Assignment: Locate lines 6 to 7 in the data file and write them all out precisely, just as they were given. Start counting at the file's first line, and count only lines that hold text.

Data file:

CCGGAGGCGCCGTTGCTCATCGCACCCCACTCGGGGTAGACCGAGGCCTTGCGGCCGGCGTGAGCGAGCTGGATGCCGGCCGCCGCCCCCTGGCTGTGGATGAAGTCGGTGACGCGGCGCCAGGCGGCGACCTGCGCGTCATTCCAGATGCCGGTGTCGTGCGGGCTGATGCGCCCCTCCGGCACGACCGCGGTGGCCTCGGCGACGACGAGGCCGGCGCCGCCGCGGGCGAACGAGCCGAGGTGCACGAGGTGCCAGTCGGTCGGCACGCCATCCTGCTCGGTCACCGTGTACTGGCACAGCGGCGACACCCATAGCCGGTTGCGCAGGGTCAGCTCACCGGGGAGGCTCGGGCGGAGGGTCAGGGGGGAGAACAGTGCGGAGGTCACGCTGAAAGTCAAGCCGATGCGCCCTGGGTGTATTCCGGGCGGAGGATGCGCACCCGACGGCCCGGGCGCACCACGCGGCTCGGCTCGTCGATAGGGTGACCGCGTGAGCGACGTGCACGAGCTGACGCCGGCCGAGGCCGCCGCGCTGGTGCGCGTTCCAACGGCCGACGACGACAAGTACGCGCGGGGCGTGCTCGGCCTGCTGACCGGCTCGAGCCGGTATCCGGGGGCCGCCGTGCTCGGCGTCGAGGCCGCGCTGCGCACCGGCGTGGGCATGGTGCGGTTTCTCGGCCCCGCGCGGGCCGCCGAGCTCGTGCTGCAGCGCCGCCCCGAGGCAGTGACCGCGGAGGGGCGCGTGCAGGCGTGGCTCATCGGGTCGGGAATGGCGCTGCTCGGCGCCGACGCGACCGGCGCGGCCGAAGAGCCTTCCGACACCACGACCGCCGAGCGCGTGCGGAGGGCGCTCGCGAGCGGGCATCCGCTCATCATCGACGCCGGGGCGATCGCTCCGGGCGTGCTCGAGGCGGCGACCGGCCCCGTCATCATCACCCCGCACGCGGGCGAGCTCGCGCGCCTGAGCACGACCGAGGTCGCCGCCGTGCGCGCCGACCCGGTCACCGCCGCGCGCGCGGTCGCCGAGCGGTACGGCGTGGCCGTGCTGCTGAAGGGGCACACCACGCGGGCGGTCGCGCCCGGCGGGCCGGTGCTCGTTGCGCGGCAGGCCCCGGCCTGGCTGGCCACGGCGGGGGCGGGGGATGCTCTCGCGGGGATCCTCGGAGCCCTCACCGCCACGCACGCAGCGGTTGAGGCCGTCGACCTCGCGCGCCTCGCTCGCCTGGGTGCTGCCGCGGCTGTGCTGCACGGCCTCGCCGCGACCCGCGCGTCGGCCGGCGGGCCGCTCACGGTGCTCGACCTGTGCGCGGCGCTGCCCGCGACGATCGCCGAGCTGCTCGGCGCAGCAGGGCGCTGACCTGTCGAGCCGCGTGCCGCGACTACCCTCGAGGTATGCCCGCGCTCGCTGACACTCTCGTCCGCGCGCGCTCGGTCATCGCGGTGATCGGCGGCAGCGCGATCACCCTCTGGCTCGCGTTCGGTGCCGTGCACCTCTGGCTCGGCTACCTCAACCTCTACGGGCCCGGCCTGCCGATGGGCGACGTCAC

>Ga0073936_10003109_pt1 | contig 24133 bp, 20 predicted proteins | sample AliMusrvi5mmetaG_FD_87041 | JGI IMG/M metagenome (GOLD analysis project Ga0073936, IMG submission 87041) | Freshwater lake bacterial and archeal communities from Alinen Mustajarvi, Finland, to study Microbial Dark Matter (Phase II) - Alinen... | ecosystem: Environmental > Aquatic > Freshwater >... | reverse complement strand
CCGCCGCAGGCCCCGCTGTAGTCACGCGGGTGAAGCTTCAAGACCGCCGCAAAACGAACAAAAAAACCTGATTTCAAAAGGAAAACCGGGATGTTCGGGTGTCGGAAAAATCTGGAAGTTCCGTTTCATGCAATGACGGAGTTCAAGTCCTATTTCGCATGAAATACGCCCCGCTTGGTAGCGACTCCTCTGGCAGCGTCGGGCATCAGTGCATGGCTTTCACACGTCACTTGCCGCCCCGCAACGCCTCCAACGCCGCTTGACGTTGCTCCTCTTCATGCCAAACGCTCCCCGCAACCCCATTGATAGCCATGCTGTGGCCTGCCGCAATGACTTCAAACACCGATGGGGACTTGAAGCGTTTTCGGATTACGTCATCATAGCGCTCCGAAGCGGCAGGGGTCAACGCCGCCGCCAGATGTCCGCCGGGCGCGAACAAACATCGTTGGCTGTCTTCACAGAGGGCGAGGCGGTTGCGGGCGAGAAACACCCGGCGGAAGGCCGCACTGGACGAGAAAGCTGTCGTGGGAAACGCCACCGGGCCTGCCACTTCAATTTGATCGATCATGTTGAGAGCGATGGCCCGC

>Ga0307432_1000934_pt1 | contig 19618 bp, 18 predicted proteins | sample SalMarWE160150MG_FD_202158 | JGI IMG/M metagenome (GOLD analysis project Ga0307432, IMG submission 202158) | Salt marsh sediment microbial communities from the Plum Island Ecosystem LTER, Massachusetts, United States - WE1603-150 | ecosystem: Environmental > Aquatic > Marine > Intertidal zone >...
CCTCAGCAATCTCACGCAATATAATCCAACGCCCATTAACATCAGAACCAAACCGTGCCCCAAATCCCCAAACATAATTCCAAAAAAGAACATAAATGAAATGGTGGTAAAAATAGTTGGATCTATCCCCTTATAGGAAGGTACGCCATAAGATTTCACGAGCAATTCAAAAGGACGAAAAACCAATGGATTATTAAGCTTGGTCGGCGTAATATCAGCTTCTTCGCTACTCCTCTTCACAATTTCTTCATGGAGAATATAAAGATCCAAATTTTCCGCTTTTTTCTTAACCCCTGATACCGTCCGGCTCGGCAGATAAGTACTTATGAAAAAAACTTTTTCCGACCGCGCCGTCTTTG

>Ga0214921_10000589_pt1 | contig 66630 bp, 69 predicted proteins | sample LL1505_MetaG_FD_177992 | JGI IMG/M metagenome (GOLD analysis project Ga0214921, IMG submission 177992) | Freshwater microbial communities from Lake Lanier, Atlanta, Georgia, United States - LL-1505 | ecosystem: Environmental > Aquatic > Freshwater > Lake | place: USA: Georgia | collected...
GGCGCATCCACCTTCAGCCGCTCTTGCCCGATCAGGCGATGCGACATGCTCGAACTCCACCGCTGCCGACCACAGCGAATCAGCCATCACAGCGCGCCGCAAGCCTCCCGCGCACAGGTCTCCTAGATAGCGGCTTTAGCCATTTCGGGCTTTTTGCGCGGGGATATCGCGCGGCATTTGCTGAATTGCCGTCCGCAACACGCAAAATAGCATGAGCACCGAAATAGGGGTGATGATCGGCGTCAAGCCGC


>Ga0214921_10000589_pt1 | contig 66630 bp, 69 predicted proteins | sample LL1505_MetaG_FD_177992 | JGI IMG/M metagenome (GOLD analysis project Ga0214921, IMG submission 177992) | Freshwater microbial communities from Lake Lanier, Atlanta, Georgia, United States - LL-1505 | ecosystem: Environmental > Aquatic > Freshwater > Lake | place: USA: Georgia | collected...
GGCGCATCCACCTTCAGCCGCTCTTGCCCGATCAGGCGATGCGACATGCTCGAACTCCACCGCTGCCGACCACAGCGAATCAGCCATCACAGCGCGCCGCAAGCCTCCCGCGCACAGGTCTCCTAGATAGCGGCTTTAGCCATTTCGGGCTTTTTGCGCGGGGATATCGCGCGGCATTTGCTGAATTGCCGTCCGCAACACGCAAAATAGCATGAGCACCGAAATAGGGGTGATGATCGGCGTCAAGCCGC